For many, panchayati raj means little more than an occasional news item. They will now get a glimpse of the great Indian empowerment drama when 2.5 lakh panchayat leaders gather in New Delhi next month for a convention. Now, many may argue that this is a logistical nightmare and a strain on the exchequer. But it will give people a chance to see first-hand just how Rajiv Gandhi’s dream of decentralisation of power has worked.
To say that panchayati raj has delivered empowerment across Bharat would be an exaggeration. But, warts and all, it has to a great extent put power back in the hands of people. In states like West Bengal and Kerala, the scheme has been a huge success. In other areas, it has not delivered as much as it could have but nevertheless has put the focus back on issues like education, sanitation and health. Since funds go directly to local councils, the babus’ ability to hold up things has decreased and political corruption has been curbed. This has, of course, created much friction among the panchayats, local bureaucracies and the political establishment as both the latter see power slipping out of their hands. And significantly, many NGOs that consider themselves interlocutors between the villages and the powers-that-be are unhappy about being bypassed.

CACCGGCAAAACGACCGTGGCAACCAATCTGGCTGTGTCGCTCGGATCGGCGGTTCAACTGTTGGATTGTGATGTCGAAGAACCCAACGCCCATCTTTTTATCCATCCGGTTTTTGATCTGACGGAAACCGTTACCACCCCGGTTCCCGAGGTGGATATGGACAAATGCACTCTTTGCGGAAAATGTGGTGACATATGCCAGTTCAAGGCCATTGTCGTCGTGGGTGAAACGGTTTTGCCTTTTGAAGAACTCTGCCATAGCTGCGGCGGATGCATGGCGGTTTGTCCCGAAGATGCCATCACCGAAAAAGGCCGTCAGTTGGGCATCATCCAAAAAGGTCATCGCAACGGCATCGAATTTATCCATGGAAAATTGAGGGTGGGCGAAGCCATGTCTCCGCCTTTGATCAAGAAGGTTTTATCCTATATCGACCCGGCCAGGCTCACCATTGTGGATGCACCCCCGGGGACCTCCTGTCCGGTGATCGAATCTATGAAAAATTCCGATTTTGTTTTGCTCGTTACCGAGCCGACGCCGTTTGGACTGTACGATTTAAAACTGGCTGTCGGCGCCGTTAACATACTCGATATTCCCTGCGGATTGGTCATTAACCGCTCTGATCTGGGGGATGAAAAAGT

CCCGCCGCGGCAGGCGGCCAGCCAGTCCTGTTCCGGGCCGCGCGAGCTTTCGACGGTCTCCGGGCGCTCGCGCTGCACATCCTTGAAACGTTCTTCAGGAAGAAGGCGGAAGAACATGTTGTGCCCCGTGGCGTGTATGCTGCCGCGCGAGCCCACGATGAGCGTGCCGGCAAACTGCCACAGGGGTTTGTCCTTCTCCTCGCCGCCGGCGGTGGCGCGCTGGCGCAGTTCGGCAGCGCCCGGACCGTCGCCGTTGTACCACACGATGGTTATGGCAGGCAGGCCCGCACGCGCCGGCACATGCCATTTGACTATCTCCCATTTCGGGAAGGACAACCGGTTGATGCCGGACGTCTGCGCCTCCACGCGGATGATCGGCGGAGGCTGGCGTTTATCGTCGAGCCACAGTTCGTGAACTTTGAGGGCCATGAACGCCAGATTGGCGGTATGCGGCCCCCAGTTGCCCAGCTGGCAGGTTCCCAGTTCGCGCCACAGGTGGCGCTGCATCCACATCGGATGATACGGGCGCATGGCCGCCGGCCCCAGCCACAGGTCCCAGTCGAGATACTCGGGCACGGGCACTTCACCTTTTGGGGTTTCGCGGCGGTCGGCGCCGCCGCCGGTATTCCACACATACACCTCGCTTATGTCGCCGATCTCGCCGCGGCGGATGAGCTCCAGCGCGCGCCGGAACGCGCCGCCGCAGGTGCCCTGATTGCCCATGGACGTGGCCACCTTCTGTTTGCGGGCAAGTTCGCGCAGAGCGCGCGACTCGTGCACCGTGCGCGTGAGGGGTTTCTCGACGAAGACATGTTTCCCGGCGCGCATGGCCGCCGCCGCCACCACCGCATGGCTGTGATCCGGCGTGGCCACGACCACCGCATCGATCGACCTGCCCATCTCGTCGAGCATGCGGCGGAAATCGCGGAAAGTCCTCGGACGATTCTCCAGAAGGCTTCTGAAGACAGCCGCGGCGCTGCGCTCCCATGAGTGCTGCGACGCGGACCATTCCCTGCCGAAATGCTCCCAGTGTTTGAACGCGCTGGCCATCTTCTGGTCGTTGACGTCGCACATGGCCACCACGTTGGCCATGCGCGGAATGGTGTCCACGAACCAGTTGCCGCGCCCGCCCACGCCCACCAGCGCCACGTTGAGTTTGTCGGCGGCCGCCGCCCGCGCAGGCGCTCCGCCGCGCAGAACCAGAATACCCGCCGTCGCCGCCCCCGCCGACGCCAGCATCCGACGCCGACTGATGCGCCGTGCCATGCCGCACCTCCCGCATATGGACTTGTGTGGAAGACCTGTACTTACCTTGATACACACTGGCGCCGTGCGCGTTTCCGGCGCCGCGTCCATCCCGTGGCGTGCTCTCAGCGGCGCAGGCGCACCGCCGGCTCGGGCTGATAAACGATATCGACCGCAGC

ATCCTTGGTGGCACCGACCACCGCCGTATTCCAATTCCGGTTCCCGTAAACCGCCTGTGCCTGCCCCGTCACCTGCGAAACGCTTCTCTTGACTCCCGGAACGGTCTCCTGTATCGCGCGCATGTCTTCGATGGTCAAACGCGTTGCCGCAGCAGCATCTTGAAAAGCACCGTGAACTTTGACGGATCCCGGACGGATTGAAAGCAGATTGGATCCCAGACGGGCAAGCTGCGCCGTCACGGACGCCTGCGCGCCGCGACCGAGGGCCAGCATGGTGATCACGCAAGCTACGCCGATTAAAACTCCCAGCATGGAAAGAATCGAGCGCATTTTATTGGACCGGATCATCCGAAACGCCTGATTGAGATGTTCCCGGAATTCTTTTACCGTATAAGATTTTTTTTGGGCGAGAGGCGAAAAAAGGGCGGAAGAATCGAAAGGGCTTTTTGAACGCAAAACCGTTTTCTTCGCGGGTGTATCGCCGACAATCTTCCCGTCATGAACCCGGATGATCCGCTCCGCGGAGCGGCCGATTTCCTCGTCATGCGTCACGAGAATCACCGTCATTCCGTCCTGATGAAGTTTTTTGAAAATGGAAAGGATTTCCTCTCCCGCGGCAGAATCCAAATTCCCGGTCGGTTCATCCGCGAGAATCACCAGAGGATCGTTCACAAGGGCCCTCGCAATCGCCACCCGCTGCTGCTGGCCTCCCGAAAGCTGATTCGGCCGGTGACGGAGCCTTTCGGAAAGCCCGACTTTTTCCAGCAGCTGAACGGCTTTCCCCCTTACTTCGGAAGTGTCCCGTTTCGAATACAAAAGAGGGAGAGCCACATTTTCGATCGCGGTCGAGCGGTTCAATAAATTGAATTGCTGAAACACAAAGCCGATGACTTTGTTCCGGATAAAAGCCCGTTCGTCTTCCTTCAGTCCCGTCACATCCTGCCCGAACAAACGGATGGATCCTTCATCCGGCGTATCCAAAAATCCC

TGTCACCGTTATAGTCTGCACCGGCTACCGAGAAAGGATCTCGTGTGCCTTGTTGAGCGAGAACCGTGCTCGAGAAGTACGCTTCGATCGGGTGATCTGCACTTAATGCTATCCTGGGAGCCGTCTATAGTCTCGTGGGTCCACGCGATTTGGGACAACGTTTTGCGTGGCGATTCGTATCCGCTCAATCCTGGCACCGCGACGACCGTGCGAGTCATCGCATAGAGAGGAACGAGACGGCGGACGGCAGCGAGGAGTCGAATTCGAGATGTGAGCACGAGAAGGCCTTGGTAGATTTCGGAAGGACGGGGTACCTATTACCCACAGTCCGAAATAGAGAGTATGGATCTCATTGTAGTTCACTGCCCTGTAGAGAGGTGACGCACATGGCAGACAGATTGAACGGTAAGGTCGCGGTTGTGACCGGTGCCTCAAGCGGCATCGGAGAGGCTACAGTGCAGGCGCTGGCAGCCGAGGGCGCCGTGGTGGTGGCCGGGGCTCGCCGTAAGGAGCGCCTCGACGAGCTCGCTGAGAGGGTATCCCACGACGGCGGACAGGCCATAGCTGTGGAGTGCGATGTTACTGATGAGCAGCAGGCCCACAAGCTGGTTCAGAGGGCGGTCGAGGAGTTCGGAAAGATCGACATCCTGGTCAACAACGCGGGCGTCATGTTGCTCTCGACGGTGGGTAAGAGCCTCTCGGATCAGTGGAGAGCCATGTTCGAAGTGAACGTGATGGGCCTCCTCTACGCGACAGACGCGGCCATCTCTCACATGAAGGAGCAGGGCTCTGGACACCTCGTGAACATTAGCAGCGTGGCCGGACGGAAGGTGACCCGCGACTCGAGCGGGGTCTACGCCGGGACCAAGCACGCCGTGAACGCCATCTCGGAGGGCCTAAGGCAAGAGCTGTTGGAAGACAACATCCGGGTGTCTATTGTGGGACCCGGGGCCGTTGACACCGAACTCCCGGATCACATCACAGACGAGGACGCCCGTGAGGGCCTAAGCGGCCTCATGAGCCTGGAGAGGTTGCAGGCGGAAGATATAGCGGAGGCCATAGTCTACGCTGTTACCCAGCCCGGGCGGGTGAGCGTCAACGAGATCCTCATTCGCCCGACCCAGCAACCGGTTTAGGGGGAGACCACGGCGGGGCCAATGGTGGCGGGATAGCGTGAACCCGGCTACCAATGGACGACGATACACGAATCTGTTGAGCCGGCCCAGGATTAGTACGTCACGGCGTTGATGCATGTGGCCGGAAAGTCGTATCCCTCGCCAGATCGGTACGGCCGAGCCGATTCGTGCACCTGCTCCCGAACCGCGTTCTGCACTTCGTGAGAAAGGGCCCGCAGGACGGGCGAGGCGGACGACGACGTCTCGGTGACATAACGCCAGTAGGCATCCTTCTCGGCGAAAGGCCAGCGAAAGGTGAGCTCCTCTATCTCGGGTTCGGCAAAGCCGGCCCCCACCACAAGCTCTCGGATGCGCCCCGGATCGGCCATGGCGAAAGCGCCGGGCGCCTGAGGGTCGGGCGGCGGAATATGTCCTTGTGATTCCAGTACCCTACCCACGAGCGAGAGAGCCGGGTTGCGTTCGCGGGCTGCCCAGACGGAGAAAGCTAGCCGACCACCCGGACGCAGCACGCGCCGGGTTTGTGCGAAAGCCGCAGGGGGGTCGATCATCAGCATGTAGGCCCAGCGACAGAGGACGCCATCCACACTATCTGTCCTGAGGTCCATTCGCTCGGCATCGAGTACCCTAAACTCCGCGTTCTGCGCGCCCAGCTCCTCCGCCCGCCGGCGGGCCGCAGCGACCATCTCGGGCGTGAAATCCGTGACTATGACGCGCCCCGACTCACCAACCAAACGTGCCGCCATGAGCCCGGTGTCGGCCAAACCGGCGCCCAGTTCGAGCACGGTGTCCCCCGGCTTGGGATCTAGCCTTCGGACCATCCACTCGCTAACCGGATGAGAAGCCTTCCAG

The real success of the panchayati raj lies in the remarkable achievements made in the councils headed by women. Studies have shown that many women sarpanches started off being rubber stamps for their husbands. But now that the panchayati raj has taken root, many of them have refused to play a passive role. They have been the guiding force in bringing development to their desperately poor and neglected villages, ensuring that the funds are not frittered away on useless projects. At the beginning of his political career, Rajiv Gandhi lamented how only 19 paise of every rupee reached the intended beneficiary. Panchayats have not wrought miracles. But they have made it a little bit more difficult to shortchange the needy today.